Georgia Has Over $1 Billion In Rental Assistance, But Immigrant Families Have Trouble Accessing It
More than a billion dollars of federal aid has been flowing into Georgia — all of it to help tenants who fell behind on rent during the pandemic.
But some eligible renters are finding that accessing this funding isn’t always so easy.
Irma Ozuna-Perez shows she’s smiling with her eyes. They’re all that is visible as she stands near a bus stop in her neighborhood in northeast Atlanta. She has her face mask on and the hood of her black jacket pulled over her head.
“As you see me, I’ve come dressed from work,” she says, originally speaking in Spanish.
She’s a housekeeper for hotels.
It’s been difficult during the pandemic. She hasn’t gotten enough hours — and that caused her to fall behind on rent. And when she fell behind on rent, her landlord stopped her gas service, she says. So her family can’t take hot showers or cook on the stove. Instead they use a small electric grill.
Recently, she thought she could get help.
She went to an event for Atlanta’s rental assistance program, run by United Way. Many applicants were Latinx that day.
“Everyone believed when they went to this event that they would get help,” she says.
She believed that, too.
Ozuna-Perez says a caseworker told her the program would pay her bills in 20 days.
But three months passed and that didn’t happen.
Protip Biswas, vice president of homelessness at United Way, shares an explanation. He says some families, like Ozuna-Perez’s, fell into a brief gap in funding.
The federal government gave cities like Atlanta money in a few rounds. When Ozuna-Perez applied, United Way ran out of the first round. But Biswas says they took those applications and processed them when the second round began.
Still, he says he knows any wait is difficult when a family is in crisis.
“Whenever I meet these families, I wish I could respond to them today because that’s what they need,” Biswas says.
In Ozuna-Perez’s case, it’s not clear what happened.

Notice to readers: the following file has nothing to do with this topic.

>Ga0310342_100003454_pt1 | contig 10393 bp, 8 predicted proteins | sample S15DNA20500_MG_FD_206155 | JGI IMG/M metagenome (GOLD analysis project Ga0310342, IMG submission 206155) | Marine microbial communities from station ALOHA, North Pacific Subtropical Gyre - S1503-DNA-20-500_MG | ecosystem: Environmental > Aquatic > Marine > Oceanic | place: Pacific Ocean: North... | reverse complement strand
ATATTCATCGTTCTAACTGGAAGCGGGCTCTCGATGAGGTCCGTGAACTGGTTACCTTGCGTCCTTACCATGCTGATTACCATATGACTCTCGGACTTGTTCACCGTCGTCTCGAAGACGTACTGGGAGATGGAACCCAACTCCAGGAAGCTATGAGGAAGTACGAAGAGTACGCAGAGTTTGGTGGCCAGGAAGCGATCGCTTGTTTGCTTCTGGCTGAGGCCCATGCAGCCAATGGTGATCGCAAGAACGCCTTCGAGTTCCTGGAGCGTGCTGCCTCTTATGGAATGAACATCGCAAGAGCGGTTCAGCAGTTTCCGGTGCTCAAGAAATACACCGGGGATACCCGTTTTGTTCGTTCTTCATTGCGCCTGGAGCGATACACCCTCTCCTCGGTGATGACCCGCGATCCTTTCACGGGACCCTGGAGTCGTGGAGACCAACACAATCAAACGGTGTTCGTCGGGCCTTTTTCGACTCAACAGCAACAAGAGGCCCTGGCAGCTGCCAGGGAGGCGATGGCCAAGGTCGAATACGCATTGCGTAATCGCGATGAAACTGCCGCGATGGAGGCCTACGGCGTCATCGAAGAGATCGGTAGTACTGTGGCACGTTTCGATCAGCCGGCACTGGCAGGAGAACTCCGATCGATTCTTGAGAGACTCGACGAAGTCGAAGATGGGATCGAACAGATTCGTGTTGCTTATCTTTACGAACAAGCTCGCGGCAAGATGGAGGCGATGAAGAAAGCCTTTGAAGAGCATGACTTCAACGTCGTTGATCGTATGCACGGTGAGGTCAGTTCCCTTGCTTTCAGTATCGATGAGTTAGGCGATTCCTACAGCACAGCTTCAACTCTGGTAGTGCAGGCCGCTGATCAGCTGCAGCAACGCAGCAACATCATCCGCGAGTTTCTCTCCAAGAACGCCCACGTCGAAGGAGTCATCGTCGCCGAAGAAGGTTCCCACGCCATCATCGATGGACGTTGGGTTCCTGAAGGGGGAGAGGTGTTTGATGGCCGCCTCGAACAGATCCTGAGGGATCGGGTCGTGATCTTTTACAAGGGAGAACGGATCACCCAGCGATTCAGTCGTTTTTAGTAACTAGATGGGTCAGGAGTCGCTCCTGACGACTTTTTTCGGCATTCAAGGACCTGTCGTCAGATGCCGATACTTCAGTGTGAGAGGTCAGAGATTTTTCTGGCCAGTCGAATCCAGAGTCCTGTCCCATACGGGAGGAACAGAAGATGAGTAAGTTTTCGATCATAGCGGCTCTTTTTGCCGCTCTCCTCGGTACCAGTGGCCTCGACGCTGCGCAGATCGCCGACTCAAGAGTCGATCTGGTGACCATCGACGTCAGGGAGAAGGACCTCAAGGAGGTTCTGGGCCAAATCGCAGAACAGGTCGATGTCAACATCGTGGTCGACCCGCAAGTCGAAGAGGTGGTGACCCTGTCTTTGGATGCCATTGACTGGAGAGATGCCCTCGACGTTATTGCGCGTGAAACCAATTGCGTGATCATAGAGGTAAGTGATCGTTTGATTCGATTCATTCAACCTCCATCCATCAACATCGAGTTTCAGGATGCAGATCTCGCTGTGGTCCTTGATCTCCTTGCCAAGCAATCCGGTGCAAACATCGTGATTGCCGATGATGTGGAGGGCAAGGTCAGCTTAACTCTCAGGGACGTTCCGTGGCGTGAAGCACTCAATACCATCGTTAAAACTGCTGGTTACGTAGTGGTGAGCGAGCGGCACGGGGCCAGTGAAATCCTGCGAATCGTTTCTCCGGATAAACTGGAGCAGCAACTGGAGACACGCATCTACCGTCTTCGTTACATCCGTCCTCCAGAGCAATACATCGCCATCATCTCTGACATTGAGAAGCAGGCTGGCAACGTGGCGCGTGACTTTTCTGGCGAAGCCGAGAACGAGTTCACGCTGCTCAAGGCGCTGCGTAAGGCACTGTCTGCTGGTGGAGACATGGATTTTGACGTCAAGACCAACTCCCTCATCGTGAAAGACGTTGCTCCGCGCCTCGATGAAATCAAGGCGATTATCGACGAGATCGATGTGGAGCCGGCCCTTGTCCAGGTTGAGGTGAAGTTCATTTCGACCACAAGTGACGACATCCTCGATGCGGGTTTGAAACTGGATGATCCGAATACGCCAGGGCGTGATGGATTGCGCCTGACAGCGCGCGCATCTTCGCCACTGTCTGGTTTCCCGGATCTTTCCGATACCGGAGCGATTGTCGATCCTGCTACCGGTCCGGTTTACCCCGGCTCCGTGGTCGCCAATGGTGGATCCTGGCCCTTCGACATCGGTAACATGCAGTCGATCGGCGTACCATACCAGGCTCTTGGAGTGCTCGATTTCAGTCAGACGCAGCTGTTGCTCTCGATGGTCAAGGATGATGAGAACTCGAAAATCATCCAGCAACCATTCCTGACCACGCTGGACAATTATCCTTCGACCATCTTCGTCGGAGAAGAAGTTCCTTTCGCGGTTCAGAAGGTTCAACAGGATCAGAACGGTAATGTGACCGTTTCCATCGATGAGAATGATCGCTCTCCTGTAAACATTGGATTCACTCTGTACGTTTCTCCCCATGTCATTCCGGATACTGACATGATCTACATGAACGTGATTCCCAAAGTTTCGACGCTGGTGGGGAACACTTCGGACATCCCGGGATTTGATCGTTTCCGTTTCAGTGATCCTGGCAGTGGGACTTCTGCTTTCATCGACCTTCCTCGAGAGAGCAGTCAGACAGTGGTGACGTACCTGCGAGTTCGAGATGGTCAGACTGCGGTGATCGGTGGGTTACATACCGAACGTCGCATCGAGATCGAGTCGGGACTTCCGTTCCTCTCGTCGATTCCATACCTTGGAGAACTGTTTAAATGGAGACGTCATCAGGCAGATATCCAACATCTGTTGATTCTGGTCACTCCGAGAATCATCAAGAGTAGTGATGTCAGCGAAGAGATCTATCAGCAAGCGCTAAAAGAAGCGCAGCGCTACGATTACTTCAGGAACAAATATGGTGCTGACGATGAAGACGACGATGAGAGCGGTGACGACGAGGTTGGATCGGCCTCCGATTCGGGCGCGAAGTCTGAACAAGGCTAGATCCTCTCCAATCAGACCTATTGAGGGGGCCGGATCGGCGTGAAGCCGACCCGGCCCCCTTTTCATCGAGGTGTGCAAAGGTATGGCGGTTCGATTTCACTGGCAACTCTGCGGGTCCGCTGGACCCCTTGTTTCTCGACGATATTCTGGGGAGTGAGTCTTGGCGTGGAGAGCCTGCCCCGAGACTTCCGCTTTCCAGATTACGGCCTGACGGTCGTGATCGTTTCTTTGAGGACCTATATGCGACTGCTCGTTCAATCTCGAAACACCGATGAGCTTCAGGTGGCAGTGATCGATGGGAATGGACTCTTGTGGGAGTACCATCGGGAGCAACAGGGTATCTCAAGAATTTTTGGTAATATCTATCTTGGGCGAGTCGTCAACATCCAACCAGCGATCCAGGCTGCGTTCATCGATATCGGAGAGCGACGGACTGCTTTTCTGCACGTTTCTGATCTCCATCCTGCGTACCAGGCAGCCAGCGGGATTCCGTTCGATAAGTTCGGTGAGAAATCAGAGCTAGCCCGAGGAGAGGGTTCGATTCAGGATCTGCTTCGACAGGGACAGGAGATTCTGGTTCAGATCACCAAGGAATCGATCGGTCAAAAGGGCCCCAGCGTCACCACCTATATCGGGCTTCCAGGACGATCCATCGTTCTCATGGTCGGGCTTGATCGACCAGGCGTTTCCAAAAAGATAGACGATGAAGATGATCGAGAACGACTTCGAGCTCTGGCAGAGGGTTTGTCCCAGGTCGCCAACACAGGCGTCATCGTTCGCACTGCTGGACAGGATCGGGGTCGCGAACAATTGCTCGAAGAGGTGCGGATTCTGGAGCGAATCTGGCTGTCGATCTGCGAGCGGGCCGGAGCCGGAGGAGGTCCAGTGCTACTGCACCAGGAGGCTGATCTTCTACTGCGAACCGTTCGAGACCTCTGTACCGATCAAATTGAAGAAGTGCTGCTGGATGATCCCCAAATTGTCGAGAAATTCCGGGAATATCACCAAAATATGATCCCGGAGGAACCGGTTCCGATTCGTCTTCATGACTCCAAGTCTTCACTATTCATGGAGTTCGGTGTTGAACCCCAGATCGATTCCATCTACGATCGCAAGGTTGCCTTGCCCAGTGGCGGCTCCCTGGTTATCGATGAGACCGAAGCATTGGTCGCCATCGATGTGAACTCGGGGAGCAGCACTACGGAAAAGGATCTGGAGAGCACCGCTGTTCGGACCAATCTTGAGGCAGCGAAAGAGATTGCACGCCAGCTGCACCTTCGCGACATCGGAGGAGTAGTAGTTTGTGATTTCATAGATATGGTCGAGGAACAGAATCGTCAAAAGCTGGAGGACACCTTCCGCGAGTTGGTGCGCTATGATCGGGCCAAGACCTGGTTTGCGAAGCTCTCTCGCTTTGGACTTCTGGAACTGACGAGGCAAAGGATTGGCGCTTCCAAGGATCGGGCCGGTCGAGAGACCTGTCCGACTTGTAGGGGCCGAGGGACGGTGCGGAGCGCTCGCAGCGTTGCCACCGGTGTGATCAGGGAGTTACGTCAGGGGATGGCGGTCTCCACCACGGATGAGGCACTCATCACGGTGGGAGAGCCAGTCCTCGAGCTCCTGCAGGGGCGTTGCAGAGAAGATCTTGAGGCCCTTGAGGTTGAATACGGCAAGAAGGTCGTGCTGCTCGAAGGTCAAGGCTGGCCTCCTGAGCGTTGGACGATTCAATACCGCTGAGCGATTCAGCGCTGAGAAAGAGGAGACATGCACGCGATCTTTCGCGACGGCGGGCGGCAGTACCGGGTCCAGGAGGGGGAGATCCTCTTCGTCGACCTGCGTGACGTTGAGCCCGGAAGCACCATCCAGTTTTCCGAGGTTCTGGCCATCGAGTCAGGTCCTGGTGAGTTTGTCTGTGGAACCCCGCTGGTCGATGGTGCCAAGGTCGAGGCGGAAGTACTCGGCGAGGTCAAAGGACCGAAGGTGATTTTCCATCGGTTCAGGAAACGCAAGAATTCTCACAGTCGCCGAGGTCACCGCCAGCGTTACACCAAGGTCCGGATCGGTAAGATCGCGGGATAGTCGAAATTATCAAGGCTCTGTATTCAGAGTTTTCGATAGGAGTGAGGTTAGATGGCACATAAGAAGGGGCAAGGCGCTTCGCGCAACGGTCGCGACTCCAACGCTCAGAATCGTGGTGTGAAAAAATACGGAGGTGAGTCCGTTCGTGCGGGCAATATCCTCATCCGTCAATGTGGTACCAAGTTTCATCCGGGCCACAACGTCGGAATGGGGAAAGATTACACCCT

According to United Way, caseworkers tried contacting her again for more paperwork and didn’t hear back. Though, she says she didn’t receive anything other than a note in English saying there was no more money.
From her end, the whole experience has been pretty confusing.
A lot of immigrant families, especially with undocumented members, have struggled to get rental assistance, according to Katherine McKay of the Aspen Institute, which has studied programs across the country.
“Those are households that are likely to be lower income,” she says. “There’s also language barriers and reticence to ask for help.”
She says some programs early in the pandemic also excluded families with undocumented members because of residency restrictions for certain kinds of federal funding.
In the latest rounds of rental assistance, it’s clear there are no such restrictions (although some local programs still have asked for Social Security numbers when they open applications).
The more providers can do to reach immigrant families, the better, McKay says. This money is supposed to reach the people who need it most.
“The purpose is to ensure that this recovery is more equitable,” she says. “That’s why there’s so much money for social safety-net programs and things like emergency rental assistance in the American recovery plan.”
Biswas acknowledges United Way could do better.
He says the organization has marketed on the Spanish-language network Telemundo and tried to be flexible with documentation around pay stubs and rental leases.
Now in this second round of rental assistance, the agency has stopped accepting most applications as it works through the many it’s already received.
But Spanish-speaking families continue to have another chance at help.
“If you go to our website and apply in Spanish, that site is still open because we want the immigrant group to keep coming in,” Biswas says.
Ozuna-Perez’s application is among those still pending. United Way looked back into her situation, and caseworkers finally made contact with her landlord.
Ozuna-Perez says that is who this money is for.
She says she isn’t going to spend it on herself. The money goes straight to her family’s bills and rent.
Months behind now, and with late fees, she knows she won’t be able to pay all of that on her own.